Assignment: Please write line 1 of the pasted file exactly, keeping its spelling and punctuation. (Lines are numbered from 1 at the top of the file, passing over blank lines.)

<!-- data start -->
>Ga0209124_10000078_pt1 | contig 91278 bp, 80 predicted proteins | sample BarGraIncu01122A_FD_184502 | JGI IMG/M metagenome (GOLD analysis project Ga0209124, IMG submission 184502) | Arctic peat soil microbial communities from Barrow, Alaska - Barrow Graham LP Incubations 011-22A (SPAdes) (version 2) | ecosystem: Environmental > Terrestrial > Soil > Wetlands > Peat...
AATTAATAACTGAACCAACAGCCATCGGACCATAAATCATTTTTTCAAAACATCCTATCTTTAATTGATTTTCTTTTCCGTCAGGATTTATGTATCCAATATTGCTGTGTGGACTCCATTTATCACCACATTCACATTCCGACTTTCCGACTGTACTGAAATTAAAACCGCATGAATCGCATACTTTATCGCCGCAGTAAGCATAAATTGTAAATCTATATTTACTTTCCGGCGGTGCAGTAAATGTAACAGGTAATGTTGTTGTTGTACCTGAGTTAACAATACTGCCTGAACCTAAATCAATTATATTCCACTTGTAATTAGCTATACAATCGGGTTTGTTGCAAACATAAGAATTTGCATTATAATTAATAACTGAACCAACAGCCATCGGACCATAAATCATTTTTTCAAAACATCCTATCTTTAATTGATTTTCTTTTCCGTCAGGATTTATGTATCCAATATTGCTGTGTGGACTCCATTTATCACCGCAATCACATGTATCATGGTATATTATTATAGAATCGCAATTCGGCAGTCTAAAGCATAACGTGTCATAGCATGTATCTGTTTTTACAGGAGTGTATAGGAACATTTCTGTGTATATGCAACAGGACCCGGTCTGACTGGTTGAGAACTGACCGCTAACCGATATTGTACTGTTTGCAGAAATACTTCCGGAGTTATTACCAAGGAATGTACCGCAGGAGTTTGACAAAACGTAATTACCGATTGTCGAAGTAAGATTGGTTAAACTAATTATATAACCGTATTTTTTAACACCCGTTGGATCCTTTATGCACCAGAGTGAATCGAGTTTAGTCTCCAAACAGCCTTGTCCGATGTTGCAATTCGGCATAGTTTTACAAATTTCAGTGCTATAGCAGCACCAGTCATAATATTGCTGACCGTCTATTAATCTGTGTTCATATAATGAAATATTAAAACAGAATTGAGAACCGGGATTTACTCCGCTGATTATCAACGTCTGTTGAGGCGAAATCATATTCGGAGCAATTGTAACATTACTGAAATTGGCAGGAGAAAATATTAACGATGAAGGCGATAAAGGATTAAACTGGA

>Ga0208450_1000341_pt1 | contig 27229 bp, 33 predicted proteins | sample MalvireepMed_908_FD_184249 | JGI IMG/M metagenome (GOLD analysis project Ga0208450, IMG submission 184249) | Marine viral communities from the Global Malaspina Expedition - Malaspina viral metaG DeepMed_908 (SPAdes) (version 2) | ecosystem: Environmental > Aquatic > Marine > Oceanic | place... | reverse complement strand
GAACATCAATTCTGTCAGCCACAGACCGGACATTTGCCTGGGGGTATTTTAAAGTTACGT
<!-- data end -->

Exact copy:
>Ga0209124_10000078_pt1 | contig 91278 bp, 80 predicted proteins | sample BarGraIncu01122A_FD_184502 | JGI IMG/M metagenome (GOLD analysis project Ga0209124, IMG submission 184502) | Arctic peat soil microbial communities from Barrow, Alaska - Barrow Graham LP Incubations 011-22A (SPAdes) (version 2) | ecosystem: Environmental > Terrestrial > Soil > Wetlands > Peat...